“Even the darkest night will end and the sun will rise.”
For centuries, scholars, philosophers and laypersons from every religious persuasion have contemplated and wrestled with the question of heaven and hell. From Dante to Milton to Lewis, the milieus may change but the siren songs remain the same. While heaven may still be questionable, for citizens from Kiev to Baghdad to Tripoli, the existence of hell is no longer up for debate. The common thread in the narratives of the escalating body counts for each of these countries is the involvement of U.S. and NATO forces in destabilizing political and societal status quos and introducing regime change to unsuspecting populaces. This is a redux of the 1970-1980’s era Latin America where right-wing “opposition” groups, trained by the U.S. Army’s School of the Americas, honed and perfected the signature instruments of torture and destabilization we see today. The past twelve plus years have seen more than a decade of unending wars which can be traced back to a singular event that took place on U.S. soil and gave the justification required to implement full spectrum dominance on the Muslim world from the Middle East to Africa and now Eastern Europe. When the world trade center towers fell in lower Manhattan on September 11, 2001, so did the remaining vestiges of moral and military restraint that lent America any shred of diplomatic credibility on the international stage. The neofascist and Islamic radical forces funded by bankers and billionaires, such as Pierre Omidyar, have been willing and able to swing wide the gates of hell to further the agendas of the Western powers and global elite.
In more Groundhog Day from hell news, there were reports of alleged white phosphor0us bombing by Ukraine’s military in Slavyansk, reminiscent of the use of white phosphorous by the U.S. military in Fallujah and by Israeli military in Operation Cast Lead. In Syria and Iraq, the ascendance of ISIS, Islamic State in Iraq and Syria, mirrors the rise of the Ultra Nationalist party, who have been alarmingly referred to as “the Nazis even Hitler was afraid of”, in Ukraine. Without a hint of irony, Western media has described ISIS as too radical even for al-Qaeda. According to independent reporters, “Leading Gulf and Western powers have unleashed forces that behead, slaughter minorities, do daily terrorist attacks, destroy cultural monuments and a host of other barbaric realities.” Meanwhile, this week, in separate interviews with National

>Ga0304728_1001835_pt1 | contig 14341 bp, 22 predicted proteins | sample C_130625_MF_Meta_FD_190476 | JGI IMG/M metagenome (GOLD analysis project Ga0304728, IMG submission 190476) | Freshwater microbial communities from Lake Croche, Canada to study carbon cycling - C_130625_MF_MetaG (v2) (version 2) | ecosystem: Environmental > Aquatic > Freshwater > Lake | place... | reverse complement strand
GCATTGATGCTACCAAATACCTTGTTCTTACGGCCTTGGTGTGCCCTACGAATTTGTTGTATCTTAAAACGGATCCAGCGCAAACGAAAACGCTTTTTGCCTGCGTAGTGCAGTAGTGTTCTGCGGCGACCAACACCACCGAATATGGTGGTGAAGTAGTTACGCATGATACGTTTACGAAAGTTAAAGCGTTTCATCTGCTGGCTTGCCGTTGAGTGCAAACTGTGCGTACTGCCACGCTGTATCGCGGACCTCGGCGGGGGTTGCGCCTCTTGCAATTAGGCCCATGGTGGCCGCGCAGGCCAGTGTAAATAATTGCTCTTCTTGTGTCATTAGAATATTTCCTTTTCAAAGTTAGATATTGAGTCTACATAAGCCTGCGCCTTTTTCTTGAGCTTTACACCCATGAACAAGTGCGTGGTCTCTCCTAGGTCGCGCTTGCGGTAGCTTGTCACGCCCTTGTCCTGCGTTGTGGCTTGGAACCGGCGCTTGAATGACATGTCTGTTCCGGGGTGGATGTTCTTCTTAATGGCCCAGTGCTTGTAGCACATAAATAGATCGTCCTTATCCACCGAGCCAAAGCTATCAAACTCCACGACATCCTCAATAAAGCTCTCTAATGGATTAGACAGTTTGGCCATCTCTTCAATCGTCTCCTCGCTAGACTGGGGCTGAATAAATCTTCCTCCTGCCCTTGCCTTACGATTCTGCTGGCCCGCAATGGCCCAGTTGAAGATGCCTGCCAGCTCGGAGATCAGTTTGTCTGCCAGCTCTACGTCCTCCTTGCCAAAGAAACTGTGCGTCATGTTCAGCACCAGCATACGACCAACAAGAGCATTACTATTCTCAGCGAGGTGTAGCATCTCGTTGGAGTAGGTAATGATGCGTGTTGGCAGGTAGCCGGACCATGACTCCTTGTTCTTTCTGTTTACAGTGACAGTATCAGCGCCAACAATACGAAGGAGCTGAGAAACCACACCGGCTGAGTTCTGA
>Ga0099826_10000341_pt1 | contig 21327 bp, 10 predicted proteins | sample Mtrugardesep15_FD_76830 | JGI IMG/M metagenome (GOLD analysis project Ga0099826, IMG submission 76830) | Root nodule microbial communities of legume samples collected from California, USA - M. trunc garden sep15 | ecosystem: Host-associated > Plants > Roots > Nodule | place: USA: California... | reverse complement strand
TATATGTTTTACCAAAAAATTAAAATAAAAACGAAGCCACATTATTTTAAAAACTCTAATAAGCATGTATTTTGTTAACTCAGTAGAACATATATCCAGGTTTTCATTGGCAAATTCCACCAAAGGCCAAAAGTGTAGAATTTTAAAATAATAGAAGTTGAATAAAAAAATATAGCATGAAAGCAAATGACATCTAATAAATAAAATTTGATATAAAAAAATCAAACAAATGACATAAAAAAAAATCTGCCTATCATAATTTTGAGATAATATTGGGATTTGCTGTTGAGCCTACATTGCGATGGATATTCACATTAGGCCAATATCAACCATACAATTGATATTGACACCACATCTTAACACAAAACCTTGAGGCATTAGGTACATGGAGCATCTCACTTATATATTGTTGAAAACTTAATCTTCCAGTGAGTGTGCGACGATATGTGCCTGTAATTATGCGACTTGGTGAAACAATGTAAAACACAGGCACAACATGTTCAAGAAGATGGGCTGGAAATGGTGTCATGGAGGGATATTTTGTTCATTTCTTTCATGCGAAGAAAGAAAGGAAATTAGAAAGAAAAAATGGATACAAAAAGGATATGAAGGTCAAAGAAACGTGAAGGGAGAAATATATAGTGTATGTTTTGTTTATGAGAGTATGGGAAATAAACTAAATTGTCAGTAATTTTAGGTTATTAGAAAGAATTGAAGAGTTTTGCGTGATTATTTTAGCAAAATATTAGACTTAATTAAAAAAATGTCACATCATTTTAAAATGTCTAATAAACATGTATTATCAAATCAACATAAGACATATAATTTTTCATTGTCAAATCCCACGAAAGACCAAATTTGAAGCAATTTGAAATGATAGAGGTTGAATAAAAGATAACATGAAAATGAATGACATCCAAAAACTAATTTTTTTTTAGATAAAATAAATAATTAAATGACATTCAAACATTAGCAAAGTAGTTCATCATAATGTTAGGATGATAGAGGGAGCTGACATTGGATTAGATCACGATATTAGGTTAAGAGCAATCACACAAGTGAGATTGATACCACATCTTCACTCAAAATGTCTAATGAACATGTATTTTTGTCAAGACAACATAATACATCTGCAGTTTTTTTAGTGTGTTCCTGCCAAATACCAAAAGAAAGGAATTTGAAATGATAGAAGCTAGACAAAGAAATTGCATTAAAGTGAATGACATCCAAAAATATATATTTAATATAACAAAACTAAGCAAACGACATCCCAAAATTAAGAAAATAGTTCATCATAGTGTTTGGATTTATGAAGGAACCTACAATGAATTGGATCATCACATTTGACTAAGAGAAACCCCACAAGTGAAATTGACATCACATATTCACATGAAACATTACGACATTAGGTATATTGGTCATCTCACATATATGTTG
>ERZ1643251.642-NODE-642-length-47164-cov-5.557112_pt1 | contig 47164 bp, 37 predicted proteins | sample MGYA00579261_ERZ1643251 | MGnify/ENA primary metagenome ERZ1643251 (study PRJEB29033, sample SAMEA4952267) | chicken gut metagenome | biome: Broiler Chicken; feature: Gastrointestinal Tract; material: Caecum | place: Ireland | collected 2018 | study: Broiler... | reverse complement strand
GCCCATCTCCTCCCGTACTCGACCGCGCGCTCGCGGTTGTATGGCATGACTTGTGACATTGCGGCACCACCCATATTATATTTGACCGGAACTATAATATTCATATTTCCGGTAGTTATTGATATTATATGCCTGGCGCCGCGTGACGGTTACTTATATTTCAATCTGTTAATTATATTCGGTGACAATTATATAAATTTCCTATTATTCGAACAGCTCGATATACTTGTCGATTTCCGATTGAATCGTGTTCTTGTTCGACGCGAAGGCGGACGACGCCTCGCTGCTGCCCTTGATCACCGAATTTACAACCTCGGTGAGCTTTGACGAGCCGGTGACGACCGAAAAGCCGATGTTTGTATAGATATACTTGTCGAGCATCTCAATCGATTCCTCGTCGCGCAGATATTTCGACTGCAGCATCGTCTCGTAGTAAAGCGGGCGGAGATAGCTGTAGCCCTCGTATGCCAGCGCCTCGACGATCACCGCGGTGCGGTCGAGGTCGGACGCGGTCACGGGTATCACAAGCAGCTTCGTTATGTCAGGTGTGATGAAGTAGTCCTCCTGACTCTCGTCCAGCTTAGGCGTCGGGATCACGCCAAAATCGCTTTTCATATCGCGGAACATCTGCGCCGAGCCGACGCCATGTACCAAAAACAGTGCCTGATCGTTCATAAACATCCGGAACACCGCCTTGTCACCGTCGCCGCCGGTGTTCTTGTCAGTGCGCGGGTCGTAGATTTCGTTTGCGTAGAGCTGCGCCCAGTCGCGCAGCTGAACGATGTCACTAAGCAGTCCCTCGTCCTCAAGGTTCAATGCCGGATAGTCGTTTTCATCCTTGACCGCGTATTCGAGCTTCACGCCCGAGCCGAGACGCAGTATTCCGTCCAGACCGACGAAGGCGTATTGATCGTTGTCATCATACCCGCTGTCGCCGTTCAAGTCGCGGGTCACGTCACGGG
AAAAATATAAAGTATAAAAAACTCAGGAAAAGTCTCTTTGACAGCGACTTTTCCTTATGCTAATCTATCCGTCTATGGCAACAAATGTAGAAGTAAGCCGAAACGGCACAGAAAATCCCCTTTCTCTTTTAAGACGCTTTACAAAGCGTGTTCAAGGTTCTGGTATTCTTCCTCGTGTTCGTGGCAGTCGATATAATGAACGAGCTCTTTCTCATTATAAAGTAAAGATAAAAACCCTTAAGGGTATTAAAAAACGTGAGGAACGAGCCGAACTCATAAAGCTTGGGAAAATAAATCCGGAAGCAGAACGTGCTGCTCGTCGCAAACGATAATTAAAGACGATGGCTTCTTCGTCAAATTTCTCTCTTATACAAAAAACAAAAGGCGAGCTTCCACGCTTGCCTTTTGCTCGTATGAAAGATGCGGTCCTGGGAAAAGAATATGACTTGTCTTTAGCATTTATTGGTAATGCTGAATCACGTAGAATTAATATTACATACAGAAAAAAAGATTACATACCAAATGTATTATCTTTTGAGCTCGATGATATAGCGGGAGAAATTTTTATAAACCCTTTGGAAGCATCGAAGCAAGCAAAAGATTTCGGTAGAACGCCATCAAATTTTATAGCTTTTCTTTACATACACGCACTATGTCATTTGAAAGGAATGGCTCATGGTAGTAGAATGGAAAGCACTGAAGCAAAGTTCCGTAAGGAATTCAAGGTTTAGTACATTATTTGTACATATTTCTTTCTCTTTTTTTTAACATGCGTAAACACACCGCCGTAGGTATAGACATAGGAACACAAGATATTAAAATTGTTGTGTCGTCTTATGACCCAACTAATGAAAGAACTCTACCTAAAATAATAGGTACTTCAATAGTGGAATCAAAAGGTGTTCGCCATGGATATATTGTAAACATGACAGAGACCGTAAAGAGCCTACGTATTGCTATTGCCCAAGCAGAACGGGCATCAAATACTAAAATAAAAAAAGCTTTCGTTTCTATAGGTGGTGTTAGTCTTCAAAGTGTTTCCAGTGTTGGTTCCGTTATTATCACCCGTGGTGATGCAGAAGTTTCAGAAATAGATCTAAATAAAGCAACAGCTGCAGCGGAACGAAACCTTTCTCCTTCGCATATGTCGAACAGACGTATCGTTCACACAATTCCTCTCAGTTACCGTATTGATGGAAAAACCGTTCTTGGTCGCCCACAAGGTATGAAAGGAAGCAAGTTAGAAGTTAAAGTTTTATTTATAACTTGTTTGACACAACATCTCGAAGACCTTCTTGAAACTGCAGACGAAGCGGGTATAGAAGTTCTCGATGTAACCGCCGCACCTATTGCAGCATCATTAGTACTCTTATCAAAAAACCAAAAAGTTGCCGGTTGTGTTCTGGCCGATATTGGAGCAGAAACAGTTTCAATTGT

Public Puffpiece Radio (NPR), Hillary Clinton magnanimously termed the torture and humiliation of Iraqi prisoners in Abu Ghraib “unfortunate violations” and cagily framed the Libyan “intervention” as quid pro quo for NATO’s pledge of allegiance to the U.S. post-9/11. Since the brutal death of Gaddafi on the streets of Sirte, which H. Clinton crowed and cackled over, Libya has descended into violence and societal chaos. One must listen to these interviews to fully absorb the self-delusion and Cheshire Cat-like quality of American politics…”we’re all mad here.” As these seemingly random global events are viewed as interconnected and interrelated, the scope of the struggle comes into focus and it’s not a pretty picture.
Perhaps, the most nauseating aspect of this spectacle is having to listen to the captor-in-chief scold the Iraqi people for not doing more to pull themselves up by their shock-and-awed bootstraps, “But this should be also a wake-up call for the Iraqi government. There has to be a political component to this so that Sunni and Shia who care about building a functioning state that can bring about security and prosperity to all people inside of Iraq come together and work diligently against these extremists.” Here, we have a textbook example of the “blame the victim” mentality that is a hallmark of the captor-captive relationship between oppressor/colonizer and oppressed/colonized. Iraq was systematically dismantled and privatized by the U.S. and it’s coalition of the willing to make a profit off of the wholesale destruction of the country, yet it’s the Iraqi’s fault that “we have not seen the kind of trust and cooperation develop between moderate Sunni and Shia leaders inside of Iraq.” All while conveniently ignoring the fact that the U.S. has been funding and arming not-so-moderate leaders hell-bent on preventing this so called “trust and cooperation” from developing in the first place. Apparently, Bush’s banner aboard the USS Abraham Lincoln should have read “Mission (Would’ve Been) Accomplished (If It Weren’t For Those Lazy, Good-For-Nothing Iraqis)”. Heaven may be real but it sure seems like a hollow victory as long as our neighbors are being consigned to hell on earth. Kind of like donning a flight suit and proclaiming conquest from the deck of an aircraft carrier that’s thousands of miles away from the battlefield.
Peace and solidarity to all readers.